How High Can You Jump?

Debbie Stephens Can Jump Higher Than Any Other Female Horse Rider

For the last 37 years, Stephens, now 69, has held onto the outdoor Ladies’ High Jump record.

By Hanna Powers December 2, 2019 Published in the December 2019 issue of Sarasota Magazine

Parrish resident and champion rider Debbie Stephens holds the world record for outdoor Ladies’ High Jump.

Equestrian professional Debbie Stephens caught the horse bug as a little girl and hasn’t been out of the saddle since. For the last 37 years, Stephens, now 69, has held onto the outdoor Ladies’ High Jump record after clearing a 7-foot 8-inch solid wall with her mount, Rocky Raccoon, at the Kings Mills Charity Horse Show in Cincinnati in 1983. For followers of the hunter-jumper sport, Stephens’ track record constitutes the highest level of competition. She has represented the U.S. at numerous team competitions, traveling the world from Rome to Cuba with her string of horses.

“That was a special night,” says Stephens. “Rocky was your typical thoroughbred. He was so brave, no jump ever seemed big enough for him.”

Stephens now owns and runs the Centennial Equestrian Farm in Parrish with her husband, Steve, a famous Olympic course designer (he designed the jump course at the Beijing Olympics) and member of the Show Jumping Hall of Fame. Centennial is a 30-acre farm with a 32-stall main barn for show horses, which spend their weeks relaxing and recovering before heading off to the next weekend show, and four additional barns for retired horses and brood mares.

Stephens, who still competes internationally at the highest level, is also an in-demand world-class trainer. At Centennial, she incorporates the latest technology, such as a horse treadmill and a Magna Wave machine, a huge device that uses electromagnetic energy to a stimulate a horse’s tissues, organs and bones.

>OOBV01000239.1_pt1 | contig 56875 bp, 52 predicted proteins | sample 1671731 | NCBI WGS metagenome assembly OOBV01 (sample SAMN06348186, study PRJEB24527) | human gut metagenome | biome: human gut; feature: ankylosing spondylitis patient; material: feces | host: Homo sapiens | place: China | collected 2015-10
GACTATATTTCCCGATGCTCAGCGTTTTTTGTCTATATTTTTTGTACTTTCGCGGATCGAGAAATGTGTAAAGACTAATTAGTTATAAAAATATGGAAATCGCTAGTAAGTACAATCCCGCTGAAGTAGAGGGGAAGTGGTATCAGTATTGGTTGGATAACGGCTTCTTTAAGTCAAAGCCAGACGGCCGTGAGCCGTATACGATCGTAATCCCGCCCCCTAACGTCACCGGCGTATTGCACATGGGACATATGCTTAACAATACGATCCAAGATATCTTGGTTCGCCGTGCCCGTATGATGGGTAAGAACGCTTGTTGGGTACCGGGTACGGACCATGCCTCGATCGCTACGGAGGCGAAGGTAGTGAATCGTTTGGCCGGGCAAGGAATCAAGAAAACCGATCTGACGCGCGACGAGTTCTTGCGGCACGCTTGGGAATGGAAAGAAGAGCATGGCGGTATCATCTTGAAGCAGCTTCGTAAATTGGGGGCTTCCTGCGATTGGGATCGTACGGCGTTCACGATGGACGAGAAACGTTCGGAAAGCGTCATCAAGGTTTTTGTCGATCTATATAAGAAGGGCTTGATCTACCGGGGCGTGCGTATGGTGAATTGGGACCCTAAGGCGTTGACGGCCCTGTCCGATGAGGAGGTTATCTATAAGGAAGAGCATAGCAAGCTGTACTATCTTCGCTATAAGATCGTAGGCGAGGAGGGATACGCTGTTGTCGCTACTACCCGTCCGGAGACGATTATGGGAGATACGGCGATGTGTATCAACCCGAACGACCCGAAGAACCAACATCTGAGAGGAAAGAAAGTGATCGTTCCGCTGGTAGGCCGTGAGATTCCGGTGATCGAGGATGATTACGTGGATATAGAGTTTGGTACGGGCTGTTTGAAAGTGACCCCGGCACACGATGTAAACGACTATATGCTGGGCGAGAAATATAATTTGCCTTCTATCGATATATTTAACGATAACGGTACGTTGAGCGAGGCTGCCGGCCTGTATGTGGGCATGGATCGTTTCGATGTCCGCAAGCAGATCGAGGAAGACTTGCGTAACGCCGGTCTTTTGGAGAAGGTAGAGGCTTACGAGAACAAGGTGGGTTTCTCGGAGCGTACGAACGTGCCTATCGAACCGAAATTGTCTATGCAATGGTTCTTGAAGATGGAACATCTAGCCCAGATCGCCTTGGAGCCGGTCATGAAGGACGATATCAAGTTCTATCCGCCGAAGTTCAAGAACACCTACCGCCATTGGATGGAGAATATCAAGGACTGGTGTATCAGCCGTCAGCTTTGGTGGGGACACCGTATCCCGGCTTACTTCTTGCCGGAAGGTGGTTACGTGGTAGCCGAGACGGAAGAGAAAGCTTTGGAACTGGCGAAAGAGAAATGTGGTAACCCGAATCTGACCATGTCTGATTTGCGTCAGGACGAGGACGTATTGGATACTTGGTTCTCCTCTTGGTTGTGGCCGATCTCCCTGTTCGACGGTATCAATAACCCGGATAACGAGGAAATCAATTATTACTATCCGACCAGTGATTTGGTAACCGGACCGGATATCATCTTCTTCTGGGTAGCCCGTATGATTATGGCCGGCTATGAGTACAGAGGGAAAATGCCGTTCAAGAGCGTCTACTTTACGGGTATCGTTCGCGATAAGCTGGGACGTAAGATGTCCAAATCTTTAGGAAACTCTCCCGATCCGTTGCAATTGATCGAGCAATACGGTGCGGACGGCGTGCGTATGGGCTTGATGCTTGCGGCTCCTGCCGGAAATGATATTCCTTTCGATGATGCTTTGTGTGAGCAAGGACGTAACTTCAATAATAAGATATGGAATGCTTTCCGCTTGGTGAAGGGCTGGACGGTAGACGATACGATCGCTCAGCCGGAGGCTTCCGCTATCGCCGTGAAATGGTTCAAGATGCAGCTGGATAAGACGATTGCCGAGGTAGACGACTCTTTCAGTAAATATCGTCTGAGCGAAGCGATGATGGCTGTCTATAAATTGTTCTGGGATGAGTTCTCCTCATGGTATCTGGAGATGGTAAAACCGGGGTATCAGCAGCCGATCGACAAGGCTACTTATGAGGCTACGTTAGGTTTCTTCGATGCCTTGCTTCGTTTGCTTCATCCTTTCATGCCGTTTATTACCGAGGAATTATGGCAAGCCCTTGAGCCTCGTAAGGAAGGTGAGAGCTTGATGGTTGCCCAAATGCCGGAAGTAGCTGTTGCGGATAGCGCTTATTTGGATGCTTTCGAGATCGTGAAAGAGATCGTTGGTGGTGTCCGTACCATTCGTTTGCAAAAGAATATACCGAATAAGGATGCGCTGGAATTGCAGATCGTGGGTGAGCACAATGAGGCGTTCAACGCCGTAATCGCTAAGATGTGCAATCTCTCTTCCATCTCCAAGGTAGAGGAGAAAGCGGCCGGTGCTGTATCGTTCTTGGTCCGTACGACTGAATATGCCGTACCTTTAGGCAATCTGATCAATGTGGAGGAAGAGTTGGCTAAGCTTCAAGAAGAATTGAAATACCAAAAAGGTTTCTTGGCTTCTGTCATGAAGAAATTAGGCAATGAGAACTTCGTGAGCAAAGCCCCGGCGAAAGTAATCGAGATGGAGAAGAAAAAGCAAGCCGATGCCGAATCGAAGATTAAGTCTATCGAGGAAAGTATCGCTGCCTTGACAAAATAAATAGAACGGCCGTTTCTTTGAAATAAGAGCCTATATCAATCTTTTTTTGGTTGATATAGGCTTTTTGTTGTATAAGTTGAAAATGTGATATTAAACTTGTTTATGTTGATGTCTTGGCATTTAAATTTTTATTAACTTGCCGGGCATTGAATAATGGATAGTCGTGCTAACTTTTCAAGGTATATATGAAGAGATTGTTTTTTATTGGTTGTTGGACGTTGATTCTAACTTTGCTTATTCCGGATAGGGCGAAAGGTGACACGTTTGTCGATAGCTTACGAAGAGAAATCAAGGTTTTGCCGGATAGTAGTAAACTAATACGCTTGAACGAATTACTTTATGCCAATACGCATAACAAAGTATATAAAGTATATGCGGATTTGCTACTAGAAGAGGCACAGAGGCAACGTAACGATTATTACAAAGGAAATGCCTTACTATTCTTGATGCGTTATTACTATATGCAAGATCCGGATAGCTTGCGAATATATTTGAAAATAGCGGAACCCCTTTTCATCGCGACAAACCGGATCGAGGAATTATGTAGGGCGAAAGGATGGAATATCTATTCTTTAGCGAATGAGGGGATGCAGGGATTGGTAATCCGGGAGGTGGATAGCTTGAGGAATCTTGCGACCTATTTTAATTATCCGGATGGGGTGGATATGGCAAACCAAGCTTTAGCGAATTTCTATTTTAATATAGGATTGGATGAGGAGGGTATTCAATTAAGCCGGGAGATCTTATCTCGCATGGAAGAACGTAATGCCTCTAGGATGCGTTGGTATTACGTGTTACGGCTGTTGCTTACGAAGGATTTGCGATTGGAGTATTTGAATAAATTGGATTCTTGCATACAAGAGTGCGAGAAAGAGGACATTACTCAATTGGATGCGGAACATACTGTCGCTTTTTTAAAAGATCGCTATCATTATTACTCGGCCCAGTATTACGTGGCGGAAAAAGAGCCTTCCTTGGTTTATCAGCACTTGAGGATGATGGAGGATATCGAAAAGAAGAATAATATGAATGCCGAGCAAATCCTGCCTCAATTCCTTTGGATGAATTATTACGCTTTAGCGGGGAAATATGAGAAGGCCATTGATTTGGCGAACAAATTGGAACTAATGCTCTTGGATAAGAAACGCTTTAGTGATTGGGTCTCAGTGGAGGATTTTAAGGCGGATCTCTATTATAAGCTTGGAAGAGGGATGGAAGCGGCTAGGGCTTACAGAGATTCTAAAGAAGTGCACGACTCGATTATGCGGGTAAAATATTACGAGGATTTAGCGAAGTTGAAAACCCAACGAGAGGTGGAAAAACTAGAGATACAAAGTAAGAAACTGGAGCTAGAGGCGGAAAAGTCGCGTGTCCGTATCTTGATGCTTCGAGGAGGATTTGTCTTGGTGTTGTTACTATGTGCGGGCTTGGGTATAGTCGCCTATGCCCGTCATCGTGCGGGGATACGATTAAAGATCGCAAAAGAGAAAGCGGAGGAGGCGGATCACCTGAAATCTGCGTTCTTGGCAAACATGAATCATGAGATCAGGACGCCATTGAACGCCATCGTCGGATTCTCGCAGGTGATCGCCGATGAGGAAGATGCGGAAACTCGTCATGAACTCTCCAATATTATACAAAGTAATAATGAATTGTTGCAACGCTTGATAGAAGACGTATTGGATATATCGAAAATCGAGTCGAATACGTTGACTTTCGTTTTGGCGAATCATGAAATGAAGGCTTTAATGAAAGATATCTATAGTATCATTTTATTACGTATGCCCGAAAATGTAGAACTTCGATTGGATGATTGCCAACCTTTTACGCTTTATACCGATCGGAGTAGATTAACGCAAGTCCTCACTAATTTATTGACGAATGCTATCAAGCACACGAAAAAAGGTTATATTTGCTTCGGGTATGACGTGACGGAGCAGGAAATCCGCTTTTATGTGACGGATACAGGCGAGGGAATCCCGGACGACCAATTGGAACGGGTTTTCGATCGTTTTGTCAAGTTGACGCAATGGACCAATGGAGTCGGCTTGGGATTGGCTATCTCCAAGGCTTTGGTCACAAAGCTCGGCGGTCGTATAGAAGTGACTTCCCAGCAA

“I fell in love with horses and showing because you have to become a team,” Stephens says. “It can be thrilling, dangerous and unpredictable. It’s almost impossible to be perfect, but you and the horse share this trust that makes anything seem possible.”

Stephens understands the danger firsthand. Ten years ago, Stephens’ horse stopped at a water jump and she flew over her horse and hit her head when she landed in the water obstacle. Her husband ran into the ring and pulled her out. She was partially paralyzed and unable to speak. It took months of intensive therapy for her to regain movement and to get on a horse again.

She never thought of staying out of the saddle. “I will only stop when I feel that I am not a true partner for my horse,” she says. “The falls are an occupational hazard.’”

Stephens has made the most of her farm’s proximity to Florida’s winter showing circuits but never stays away from home for more than three weeks at a time. The “west coast is the best coast,” she says. “The east coast of Florida reminds me of New York City a little bit. On the west coast, we still have the affluent community along with amazing quality-of-life attributes, but the people are more welcoming and friendlier. I can bring my horses back here, where they can just be horses and get out in a field instead of being cooped up in a stall. I am also lucky we have such an amazing show at Fox Lea Farm in Venice, so close to home.”

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